Yeah. Unfortunately the Panthersprung cannot be repeated simply because with the retirement of the missile FACs there are no more German Navy ships named after big cats. The last Panther was a Type 148 decomissioned in 2001.

Aren't some of the recently commisioned german frigates in reality "colonial cruisers"?😁

Link to comment
Share on other sites

  • 2 weeks later...

Some progress, some hiccups.

Quote

Date 11.03.2021

Author Judit Neurink

Gulf states embrace Israel — and the language, too

Hebrew lessons are in demand in the Gulf. Since the United Arab Emirates and Bahrain signed the rapprochement deals with Israel last year, "Shalom" is now often heard on the streets of Dubai.

Curiosity, that's why May al-Badi wanted to learn Hebrew. "Wanting to know more about something we don't have here," says the young Emirati woman who lives in Dubai. Until recently, the United Arab Emirates (UAE) had no formal ties with Israel. "I've been fascinated by the language since I made Jewish friends in the United States."

But the main reason she is finally starting an online course is her Jewish friends she'd met in Dubai; expats who invited her to eat with them in their homes for the Shabbat, the start of the Jewish weekend on Friday night.

That was a year ago, after the Emirates officially declared 2019 its Year of Tolerance. This led to the small Jewish expat community in the UAE coming out into the open with plans to build a synagogue. Since the UAE signed the Abraham Accords [Normalization agreements - the ed.] with Israel last September, thousands of Israeli businesspeople and tourists have flocked to Dubai. Hotels have adapted to their specific needs, offering kosher food but also pre-Shabbat meals for as many as 200 people at a time.

At around the same time, the demand for Hebrew courses went through the roof, says director Josh Samet of the Educational Hebrew Institute (EHI) in Dubai and Abu Dhabi. "I couldn't believe it," he says on the phone from Dubai. "I was mainly teaching government ministers and expats, and suddenly there was this huge demand."

Demand for Hebrew goes through the roof

His institute now has a few hundred students, mostly beginners and some intermediate. They come from all walks of life, ranging from students who want to go and study in Israel to businesspeople, church ministers, doctors, lawyers, tour guides, and even members of the royal family, Samet says.

"And now, the students are from every nationality. Before, it was mainly Chinese and Korean businessmen." He offers online courses and Zoom classes with teachers in Israel, but also classes at the institute and in corporate or government offices. Of course, everything has been adapted to be in line with COVID-19 regulations, adding that, "some people still prefer to work face-to-face."

The demand stems from the business opportunities the Accords have opened up with Israel, as well as by the huge number of Israelis who are expected to visit the UAE. Recently, Samet's institute was even asked by the authorities in Abu Dhabi to provide a Hebrew translation of a handout about the COVID-19 vaccine. In Bahrain, which signed the Accords at the same time as the UAE last year, he is active with online content.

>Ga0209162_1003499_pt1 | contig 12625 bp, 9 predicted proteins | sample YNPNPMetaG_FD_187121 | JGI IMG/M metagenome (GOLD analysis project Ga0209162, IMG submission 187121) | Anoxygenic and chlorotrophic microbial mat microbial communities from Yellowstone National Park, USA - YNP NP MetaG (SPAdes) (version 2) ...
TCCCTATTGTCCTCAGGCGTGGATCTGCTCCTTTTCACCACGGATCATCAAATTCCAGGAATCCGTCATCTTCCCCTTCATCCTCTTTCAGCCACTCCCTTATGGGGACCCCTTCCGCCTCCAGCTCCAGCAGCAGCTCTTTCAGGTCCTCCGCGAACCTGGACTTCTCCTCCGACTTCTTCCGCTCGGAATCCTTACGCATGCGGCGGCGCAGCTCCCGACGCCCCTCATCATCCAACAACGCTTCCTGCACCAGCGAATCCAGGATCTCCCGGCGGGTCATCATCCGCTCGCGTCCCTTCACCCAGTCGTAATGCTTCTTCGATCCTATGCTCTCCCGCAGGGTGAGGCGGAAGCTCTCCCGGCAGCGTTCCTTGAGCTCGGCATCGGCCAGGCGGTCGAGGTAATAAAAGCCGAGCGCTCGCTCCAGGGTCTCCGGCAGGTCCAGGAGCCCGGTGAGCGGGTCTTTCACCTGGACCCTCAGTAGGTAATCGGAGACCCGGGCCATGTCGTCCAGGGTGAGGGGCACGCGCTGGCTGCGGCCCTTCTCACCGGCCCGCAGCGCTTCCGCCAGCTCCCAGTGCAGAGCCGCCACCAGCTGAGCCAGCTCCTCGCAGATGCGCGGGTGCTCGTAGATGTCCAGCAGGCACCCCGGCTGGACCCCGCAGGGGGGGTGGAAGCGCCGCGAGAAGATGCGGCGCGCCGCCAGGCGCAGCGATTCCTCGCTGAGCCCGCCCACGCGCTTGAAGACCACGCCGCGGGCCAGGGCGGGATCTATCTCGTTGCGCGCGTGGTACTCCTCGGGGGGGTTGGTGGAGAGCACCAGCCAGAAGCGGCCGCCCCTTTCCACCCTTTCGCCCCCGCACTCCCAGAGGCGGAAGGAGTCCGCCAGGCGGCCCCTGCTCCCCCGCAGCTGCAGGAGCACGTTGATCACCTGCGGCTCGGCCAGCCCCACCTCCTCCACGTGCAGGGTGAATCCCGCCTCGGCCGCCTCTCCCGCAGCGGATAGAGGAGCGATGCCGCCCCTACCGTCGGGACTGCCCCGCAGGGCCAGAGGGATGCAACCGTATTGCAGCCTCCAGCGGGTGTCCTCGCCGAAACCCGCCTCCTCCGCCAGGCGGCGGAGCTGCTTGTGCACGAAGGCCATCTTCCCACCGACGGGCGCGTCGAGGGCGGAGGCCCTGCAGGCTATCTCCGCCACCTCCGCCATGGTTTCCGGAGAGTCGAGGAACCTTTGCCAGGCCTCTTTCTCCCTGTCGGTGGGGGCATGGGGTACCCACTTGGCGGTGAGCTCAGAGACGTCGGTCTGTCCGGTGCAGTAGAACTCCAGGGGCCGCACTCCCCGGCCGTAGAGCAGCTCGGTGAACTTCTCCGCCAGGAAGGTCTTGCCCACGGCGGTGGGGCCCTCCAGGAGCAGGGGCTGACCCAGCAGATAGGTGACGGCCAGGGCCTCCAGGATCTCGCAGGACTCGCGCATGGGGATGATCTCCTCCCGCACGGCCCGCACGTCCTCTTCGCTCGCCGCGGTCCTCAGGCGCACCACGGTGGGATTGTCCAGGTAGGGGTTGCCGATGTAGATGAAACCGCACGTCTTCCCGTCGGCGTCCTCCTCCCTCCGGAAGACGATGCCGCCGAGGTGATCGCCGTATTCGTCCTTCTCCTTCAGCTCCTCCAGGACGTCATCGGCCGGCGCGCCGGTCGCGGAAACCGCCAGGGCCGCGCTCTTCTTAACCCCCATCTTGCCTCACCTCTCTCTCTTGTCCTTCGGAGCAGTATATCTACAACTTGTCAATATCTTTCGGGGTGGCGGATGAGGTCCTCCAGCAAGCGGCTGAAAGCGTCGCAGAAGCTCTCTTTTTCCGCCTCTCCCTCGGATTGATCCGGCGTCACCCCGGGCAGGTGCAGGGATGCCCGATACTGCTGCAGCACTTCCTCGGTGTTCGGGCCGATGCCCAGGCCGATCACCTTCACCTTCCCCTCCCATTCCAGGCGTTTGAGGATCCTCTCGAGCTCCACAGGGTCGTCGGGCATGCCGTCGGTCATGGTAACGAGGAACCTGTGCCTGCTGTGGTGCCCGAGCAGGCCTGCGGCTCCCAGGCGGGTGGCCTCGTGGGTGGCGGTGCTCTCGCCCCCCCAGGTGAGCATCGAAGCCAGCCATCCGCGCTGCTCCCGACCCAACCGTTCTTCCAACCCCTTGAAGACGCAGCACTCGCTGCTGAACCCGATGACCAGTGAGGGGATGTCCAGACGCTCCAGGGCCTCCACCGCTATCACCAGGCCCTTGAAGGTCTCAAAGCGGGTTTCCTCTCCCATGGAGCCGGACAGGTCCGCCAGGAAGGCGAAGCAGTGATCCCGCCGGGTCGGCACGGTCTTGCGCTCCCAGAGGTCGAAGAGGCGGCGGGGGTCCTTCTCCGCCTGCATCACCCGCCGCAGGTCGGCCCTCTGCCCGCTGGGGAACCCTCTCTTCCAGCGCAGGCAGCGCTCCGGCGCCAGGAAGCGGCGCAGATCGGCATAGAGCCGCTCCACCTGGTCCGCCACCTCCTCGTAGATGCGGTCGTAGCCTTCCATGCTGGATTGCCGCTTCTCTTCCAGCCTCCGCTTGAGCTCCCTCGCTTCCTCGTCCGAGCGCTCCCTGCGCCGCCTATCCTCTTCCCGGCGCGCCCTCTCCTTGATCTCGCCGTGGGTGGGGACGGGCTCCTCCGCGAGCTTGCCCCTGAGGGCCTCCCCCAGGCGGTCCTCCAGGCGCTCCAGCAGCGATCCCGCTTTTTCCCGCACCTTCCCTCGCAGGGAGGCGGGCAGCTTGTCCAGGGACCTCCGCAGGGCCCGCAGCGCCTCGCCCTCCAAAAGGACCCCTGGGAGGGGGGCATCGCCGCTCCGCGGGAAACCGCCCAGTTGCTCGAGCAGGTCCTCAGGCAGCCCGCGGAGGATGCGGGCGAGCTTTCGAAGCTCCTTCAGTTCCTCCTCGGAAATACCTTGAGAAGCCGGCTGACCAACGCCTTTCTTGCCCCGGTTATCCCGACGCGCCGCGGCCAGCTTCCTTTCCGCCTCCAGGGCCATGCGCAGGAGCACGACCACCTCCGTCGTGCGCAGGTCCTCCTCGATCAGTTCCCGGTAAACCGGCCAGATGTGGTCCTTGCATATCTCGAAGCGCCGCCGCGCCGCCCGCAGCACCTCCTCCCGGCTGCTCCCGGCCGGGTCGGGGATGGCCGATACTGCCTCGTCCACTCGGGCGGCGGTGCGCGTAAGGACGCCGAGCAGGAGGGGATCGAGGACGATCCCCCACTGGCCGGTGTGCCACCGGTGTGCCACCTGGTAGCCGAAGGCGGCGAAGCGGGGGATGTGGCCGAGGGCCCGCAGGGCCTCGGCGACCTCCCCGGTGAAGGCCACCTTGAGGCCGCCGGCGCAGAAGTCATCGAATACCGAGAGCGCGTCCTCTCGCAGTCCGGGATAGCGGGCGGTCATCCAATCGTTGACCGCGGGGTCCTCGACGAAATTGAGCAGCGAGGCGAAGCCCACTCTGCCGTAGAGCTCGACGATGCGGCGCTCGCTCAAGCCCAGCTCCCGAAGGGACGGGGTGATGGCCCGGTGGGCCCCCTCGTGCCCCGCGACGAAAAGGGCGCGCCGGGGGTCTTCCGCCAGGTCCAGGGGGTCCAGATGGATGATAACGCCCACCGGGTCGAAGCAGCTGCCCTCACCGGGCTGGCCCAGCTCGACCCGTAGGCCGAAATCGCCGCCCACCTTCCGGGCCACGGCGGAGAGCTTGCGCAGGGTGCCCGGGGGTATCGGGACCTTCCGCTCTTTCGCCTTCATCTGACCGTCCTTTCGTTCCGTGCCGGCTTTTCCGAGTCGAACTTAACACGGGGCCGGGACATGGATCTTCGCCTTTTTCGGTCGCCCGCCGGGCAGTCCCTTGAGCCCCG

At the same time, Samet also sees a growing demand for online courses from Gulf States that have not yet signed a peace agreement with Israel — like Saudi Arabia. For the past 80 years, since the founding of the State of Israel in 1948, everything relating to Israel and Judaism has been taboo in most of the Arab world.

Hebrew as a business magnet

For some, learning Hebrew will simply mean being able to speak a couple of words to attract customers. Jewish visitors as well as expats have related how they are greeted and addressed in Hebrew on the street in Dubai.

[...]

In December, some 60,000 Israelis flew to the UAE, but the flow has stopped since then due to lockdown measures. Although experiences with Israeli visitors have been mostly positive, some Jewish expats admit to being apprehensive about the impression left by those who misbehave. Most Emiratis are still quite conservative; alcohol is tolerated, though not on the streets, and drunken behavior is not accepted. Some rowdy visitors from Israel have already ended up in jail, and there is talk of making every visitor sign a promise to adhere to local customs and standards before entering the country.

Yet none of this should be classed as antisemitism, expats say. Many say they find the atmosphere in the UAE far friendlier in that sense than in many places in the West. And where in the West would the locals take the trouble to learn their language?

[...]

https://www.dw.com/en/gulf-states-embrace-israel-and-the-language-too/a-56834169

 

Quote

Netanyahu trip to UAE canceled amid Jordan imbroglio

The trip was canceled for the fourth time due to a diplomatic dispute with Jordan and the hospitalization of Netanyahu's wife Sara for appendicitis.

By LAHAV HARKOV, KHALED ABU TOAMEH  

MARCH 11, 2021 22:14

Prime Minister Benjamin Netanyahu’s trip to the United Arab Emirates was canceled on Thursday amid a diplomatic crisis with Jordan, and because Netanyahu’s wife, Sara, is hospitalized with appendicitis.

Jordan blocked Netanyahu’s planned flight to the United Arab Emirates from entering its airspace on Thursday morning, the Prime Minister’s Office said.

“These difficulties apparently come from the cancellation of the Jordanian crown prince’s visit to the Temple Mount, following a dispute over security arrangements at the site,” the PMO said.

By midday Thursday, Jordan was willing to allow the flight to enter its airspace, but Netanyahu and UAE leader Crown Prince of Abu Dhabi Mohammed bin Zayed Al Nahyan had already agreed to postpone the prime minister’s visit – for the fourth time since Israel and the UAE established diplomatic relations in August.

“My visit to the Emirates was not made possible due to a misunderstanding,” Netanyahu said on Thursday evening. “Difficulties in coordinating our flights [was] due to an incident that happened yesterday on the Temple Mount. It took us a good few hours to straighten things out with Jordan. [Now] we can fly. I can fly over the skies of Jordan, [but by the time] this coordination was achieved, the visit was not possible.”

Jordanian Crown Prince Hussein bin Abdullah had planned to visit al-Aqsa Mosque on the Temple Mount on Wednesday, following coordination with Israel on his security.